A visiting OECD senior official recognized China's efforts in dealing with the complexity of growing at a sustainable pace while trying to head off potential social problems, the Australian Associated Press (AAP) reported Monday.
Senior Organisation for Economic Cooperation and Development ( OECD) official Mario Pezzini said that China is putting in place industrial policy and other measures to increase productivity. " Without that, their income will not be able to grow at the same rate as it is now," Pezzini, director of the OECD's Development Centre told the local news service during his visit to Canberra on Monday.
At the same time, Chinese people are finishing work without a pension or the ability to deal with ill health in old age. As a consequence, China has to deal with social cohesion issues. "If not, you see what happened in Tunisia," Pezzini warned.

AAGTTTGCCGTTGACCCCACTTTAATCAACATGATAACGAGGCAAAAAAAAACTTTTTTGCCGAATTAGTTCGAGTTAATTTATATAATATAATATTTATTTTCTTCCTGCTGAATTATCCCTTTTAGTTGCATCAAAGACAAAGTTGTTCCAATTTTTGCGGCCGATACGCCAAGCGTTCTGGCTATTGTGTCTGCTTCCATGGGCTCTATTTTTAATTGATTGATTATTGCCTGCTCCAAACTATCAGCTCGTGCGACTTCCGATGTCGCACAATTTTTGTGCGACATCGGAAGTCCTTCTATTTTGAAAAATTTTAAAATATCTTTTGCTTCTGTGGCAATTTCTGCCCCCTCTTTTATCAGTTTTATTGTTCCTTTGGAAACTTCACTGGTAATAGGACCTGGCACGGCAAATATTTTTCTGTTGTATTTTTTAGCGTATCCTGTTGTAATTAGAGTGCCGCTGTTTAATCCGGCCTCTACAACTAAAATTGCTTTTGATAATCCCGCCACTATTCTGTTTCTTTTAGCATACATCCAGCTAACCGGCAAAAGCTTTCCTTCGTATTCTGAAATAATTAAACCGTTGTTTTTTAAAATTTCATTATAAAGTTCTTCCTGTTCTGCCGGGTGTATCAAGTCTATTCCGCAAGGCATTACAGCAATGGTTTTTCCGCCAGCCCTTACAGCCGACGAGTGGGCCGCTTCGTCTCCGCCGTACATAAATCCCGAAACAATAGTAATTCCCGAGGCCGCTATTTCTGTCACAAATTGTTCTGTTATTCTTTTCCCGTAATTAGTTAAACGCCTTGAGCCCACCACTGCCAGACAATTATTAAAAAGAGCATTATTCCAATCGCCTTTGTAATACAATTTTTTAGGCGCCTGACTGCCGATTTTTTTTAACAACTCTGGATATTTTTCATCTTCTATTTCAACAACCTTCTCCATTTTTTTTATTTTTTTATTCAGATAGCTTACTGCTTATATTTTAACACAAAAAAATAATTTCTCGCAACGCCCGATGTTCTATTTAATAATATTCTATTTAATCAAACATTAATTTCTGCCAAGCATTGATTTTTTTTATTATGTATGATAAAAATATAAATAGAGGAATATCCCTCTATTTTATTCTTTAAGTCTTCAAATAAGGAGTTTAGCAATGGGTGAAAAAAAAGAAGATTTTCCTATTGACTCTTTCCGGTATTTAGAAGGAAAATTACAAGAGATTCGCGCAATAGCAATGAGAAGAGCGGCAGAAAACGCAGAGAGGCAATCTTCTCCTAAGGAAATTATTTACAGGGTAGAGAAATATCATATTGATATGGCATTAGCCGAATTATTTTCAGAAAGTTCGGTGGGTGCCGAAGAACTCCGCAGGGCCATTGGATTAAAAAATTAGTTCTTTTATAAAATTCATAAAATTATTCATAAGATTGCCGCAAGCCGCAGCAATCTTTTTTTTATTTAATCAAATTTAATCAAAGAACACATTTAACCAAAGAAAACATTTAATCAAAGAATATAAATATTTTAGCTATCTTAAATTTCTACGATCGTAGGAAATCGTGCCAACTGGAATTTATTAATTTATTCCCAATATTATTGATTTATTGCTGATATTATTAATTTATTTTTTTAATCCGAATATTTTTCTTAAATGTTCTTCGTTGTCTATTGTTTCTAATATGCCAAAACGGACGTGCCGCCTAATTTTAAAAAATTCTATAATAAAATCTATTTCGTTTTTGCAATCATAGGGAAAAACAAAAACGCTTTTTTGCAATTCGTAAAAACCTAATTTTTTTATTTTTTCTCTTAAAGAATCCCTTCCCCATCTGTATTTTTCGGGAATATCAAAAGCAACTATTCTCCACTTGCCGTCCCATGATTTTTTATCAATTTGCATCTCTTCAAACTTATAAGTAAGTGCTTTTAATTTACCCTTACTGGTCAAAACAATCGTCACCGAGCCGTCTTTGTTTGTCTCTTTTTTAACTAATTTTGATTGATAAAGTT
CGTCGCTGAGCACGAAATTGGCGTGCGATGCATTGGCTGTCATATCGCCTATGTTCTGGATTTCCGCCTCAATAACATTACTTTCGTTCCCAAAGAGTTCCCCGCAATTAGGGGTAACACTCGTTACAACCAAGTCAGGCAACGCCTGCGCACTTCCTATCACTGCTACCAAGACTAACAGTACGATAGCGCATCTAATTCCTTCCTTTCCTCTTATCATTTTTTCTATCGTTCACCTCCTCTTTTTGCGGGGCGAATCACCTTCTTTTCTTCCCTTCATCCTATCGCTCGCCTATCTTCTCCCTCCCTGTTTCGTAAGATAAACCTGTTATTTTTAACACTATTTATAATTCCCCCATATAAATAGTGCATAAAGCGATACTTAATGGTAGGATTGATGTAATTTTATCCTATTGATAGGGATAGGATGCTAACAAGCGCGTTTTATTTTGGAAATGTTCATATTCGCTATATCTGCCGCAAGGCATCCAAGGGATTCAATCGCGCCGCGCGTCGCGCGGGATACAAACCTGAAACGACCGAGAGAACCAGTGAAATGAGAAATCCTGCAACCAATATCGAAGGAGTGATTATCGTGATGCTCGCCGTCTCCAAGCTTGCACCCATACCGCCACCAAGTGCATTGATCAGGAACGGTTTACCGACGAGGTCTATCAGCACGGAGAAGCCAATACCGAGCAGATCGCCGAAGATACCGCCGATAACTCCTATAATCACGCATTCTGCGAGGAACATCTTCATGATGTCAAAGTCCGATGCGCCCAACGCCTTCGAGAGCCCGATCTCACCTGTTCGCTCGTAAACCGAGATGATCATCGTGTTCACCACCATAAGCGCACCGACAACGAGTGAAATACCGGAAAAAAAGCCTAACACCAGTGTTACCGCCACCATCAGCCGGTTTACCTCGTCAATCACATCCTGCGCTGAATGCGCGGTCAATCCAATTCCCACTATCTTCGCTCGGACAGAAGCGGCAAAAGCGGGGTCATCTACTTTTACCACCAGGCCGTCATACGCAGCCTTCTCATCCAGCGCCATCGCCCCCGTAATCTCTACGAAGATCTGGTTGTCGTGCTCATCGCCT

He said Tunisia's economy had been expanding at an annual rate of 5 percent for 10 years and had no debts. "Still, after 10 years of very intense growth there, there was the Arab Spring," he said.
Tunisia led a wave of uprisings across the Arab world that started in late 2010 and resulted in rulers being forced from power.
Pezzini said that means strong economic growth in China is not sufficient on its own. "So what this country is doing is dealing with very complex and difficult problems for sustainable growth," he said. The Chinese government is now targeting a growth rate of 7.5 percent, rather than the double digit growth rate that ruled for a number of years and provided a major lift for Australia's economy and mining sector, the AAP said. The OECD is due to release its interim economic assessment on Tuesday, an analysis of its projections since its Economic Outlook in May, but concentrating on the Group of Seven countries and China.